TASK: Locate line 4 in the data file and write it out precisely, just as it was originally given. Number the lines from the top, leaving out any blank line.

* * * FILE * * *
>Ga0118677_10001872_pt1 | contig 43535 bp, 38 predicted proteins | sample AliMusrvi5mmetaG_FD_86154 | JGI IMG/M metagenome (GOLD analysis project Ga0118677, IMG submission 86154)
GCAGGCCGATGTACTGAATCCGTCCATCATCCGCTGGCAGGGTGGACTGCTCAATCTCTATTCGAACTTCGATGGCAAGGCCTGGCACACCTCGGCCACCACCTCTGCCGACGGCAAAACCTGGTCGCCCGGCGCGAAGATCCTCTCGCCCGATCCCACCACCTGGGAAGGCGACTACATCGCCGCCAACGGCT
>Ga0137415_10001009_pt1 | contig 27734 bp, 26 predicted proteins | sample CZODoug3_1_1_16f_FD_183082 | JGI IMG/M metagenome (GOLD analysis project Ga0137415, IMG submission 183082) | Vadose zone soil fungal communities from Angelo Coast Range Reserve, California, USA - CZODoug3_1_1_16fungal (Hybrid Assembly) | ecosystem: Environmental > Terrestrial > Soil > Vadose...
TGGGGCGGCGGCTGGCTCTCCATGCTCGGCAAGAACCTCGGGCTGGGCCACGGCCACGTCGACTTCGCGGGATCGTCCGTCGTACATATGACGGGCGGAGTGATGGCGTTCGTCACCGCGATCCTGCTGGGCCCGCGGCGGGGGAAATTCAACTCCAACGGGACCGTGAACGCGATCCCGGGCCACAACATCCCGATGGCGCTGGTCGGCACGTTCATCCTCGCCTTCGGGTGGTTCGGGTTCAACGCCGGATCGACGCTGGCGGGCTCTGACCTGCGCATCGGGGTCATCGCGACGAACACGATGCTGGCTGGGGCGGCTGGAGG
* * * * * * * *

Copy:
TGGGGCGGCGGCTGGCTCTCCATGCTCGGCAAGAACCTCGGGCTGGGCCACGGCCACGTCGACTTCGCGGGATCGTCCGTCGTACATATGACGGGCGGAGTGATGGCGTTCGTCACCGCGATCCTGCTGGGCCCGCGGCGGGGGAAATTCAACTCCAACGGGACCGTGAACGCGATCCCGGGCCACAACATCCCGATGGCGCTGGTCGGCACGTTCATCCTCGCCTTCGGGTGGTTCGGGTTCAACGCCGGATCGACGCTGGCGGGCTCTGACCTGCGCATCGGGGTCATCGCGACGAACACGATGCTGGCTGGGGCGGCTGGAGG